Philanthropy. I think it may be one of the best words in the dictionary. As a lover of words, I looked this one up several years ago to learn its origins. I was delighted to discover that it is derived from two Greek words that mean “lover of mankind.” After more than forty years of raising money and thanking donors for their support, I finally understood why so many people are so generous in so many ways. Quite simply, most of us are philanthropists. We sincerely want to use our material blessings to make the world a better place for our fellow travelers. We want our children and grandchildren to inherit a world that is gentler and kinder than the one we were born into.
This explains why we feel so good when we practice generosity. Scientists have actually performed brain imaging and discovered that generosity lights up the same parts of the brain that are stimulated by other activities that make us feel really good. This is a PG column, so you can figure out for yourself what that might be. The point is that most of us are wired for generosity, and the practice of generosity is a mutually gratifying experience. The donor whose gift changes a child’s life becomes the recipient who shares the joy and warm feelings of that child. The philanthropist who sees her church doing amazing and transforming work in the community is herself transformed in the process. What a deal that is!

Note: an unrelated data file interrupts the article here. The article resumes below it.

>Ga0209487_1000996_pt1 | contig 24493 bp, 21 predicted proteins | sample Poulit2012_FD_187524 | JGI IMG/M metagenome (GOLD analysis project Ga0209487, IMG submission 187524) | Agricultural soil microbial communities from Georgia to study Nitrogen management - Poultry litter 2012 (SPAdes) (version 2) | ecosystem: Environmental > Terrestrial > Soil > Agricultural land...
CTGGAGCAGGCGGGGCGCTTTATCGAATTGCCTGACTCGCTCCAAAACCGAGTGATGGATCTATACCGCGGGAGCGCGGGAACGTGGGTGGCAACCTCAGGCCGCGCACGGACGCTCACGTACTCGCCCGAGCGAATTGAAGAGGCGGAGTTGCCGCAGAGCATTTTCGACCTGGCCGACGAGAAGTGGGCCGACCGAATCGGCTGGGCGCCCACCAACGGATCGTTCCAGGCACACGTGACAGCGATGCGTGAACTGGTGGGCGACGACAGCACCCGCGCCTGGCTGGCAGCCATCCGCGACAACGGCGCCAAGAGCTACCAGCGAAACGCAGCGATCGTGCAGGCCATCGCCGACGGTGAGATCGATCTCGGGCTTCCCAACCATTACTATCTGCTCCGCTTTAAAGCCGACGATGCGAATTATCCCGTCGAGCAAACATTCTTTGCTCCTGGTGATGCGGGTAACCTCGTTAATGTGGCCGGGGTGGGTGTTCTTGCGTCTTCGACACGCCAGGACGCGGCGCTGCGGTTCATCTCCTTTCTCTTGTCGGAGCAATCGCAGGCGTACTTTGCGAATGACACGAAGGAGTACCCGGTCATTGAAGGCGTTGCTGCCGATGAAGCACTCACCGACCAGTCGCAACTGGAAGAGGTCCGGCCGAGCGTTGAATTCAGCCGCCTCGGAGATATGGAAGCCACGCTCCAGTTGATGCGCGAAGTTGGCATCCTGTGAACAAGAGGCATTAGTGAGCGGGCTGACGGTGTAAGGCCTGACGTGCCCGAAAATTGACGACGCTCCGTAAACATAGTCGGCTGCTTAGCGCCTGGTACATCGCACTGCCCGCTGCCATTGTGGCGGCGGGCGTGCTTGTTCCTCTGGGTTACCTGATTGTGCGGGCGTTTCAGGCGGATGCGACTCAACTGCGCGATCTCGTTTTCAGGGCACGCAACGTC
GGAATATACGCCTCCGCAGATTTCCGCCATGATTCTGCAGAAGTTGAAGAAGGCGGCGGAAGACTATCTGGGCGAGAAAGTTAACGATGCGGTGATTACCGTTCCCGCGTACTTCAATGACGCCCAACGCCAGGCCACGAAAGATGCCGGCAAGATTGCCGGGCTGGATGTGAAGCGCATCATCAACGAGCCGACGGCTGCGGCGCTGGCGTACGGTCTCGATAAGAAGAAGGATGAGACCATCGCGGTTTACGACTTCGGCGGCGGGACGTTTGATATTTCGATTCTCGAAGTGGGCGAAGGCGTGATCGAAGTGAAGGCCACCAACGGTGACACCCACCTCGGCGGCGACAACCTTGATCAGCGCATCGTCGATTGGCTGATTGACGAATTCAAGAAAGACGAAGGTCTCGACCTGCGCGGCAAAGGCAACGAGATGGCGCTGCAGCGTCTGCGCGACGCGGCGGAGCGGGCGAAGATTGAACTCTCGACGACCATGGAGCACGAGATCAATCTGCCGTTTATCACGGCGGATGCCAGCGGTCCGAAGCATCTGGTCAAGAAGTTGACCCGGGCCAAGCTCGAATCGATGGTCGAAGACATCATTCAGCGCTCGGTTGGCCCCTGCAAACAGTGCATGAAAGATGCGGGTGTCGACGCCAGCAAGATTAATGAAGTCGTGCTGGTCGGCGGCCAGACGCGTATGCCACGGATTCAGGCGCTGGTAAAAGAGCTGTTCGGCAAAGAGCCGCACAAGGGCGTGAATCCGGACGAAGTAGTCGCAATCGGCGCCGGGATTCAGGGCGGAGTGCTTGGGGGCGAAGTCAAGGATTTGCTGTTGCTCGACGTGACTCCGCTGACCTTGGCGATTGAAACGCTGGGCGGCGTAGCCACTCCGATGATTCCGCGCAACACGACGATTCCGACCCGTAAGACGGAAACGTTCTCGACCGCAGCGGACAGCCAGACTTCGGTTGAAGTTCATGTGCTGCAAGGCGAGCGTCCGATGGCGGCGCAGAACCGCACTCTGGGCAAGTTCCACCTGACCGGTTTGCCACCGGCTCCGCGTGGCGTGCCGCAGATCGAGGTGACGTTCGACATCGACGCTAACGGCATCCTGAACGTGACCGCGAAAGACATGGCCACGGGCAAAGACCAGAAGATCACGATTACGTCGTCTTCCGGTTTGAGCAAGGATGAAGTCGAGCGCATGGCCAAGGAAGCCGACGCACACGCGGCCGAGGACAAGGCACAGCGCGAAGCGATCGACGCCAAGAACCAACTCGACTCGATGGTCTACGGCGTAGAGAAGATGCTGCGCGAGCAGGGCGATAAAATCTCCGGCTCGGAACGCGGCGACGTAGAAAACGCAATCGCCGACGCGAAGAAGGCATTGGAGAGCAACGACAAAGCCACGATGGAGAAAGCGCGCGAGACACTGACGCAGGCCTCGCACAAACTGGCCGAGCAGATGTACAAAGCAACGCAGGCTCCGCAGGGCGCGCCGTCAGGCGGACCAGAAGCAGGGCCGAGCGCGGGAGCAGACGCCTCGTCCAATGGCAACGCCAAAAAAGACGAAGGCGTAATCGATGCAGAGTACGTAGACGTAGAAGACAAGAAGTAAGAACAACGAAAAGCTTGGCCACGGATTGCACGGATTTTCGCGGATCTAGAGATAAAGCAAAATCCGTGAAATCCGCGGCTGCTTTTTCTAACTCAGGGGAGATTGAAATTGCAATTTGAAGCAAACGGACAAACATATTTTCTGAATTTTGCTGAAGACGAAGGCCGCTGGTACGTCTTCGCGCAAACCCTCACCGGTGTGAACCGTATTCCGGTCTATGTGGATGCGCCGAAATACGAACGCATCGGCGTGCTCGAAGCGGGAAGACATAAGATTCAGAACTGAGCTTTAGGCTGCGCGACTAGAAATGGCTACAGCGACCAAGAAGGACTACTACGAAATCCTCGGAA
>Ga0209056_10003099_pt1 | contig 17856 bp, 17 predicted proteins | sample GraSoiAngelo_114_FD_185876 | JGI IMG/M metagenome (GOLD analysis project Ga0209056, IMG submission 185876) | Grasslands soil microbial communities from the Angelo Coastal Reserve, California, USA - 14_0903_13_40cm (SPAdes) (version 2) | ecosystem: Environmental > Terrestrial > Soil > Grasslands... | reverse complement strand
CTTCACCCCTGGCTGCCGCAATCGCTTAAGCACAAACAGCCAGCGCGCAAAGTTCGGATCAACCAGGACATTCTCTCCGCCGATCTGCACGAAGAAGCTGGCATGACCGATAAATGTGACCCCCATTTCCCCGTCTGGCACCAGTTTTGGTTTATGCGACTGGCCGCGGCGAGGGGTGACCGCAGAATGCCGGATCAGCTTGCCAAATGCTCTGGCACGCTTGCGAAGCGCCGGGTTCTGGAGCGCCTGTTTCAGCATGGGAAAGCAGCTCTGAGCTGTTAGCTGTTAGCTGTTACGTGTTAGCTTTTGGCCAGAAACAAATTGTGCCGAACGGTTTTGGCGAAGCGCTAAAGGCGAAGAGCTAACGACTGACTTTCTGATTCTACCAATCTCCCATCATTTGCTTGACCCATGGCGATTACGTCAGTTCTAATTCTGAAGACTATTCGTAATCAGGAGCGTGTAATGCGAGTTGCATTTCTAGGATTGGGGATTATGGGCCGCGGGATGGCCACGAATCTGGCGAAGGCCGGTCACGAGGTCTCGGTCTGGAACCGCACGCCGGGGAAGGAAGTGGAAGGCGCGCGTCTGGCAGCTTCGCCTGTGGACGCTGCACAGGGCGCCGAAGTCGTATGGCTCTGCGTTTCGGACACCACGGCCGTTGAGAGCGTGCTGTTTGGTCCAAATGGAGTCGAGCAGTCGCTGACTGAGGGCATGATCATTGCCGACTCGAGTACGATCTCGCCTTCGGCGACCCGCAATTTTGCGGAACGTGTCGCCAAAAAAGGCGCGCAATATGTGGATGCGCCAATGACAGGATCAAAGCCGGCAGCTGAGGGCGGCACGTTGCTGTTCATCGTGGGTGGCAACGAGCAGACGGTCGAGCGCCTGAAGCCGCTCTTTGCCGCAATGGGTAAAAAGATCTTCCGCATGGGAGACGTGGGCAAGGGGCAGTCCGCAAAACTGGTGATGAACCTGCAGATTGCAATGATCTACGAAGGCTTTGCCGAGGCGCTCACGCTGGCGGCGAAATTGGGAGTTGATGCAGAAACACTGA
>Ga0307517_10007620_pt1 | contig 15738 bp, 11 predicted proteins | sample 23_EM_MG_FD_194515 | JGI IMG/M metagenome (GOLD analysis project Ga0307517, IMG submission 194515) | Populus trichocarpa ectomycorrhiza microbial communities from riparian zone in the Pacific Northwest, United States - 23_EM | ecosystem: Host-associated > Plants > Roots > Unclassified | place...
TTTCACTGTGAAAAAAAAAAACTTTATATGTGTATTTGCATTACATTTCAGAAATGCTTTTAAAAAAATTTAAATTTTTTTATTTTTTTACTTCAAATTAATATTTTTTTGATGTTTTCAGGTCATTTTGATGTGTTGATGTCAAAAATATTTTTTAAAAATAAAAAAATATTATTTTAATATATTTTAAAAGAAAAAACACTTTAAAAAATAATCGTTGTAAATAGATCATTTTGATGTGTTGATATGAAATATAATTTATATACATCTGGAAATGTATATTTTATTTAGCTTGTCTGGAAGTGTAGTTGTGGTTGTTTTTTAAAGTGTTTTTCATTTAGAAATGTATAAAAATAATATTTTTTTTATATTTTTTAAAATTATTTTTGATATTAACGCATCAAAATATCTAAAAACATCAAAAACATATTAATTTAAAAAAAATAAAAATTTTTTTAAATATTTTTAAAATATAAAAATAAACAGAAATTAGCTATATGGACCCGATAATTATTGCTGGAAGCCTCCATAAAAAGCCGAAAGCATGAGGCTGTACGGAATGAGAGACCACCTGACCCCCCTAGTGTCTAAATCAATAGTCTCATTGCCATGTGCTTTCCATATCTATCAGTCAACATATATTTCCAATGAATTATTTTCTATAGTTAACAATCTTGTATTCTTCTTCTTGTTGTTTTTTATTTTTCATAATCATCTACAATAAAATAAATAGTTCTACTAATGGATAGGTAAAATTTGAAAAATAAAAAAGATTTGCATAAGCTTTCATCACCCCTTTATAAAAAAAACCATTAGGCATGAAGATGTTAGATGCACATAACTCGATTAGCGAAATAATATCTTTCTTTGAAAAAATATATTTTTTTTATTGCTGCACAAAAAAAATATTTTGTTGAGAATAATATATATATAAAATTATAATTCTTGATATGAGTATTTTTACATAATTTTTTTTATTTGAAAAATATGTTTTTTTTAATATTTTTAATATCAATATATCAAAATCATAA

You might say this is my public service announcement for this time of the year. There are dozens of pastors on this email list, and thousands of you belong to their churches. Your pastor might not know that you consider yourself to be a philanthropist; that you are eager for the opportunity to transform your treasure into life-giving ministry; that you really do experience joy in the practice of generosity. Please don’t keep it a secret. Let your pastor know that you are a philanthropist, a lover of humankind.
Rev. Don Underwood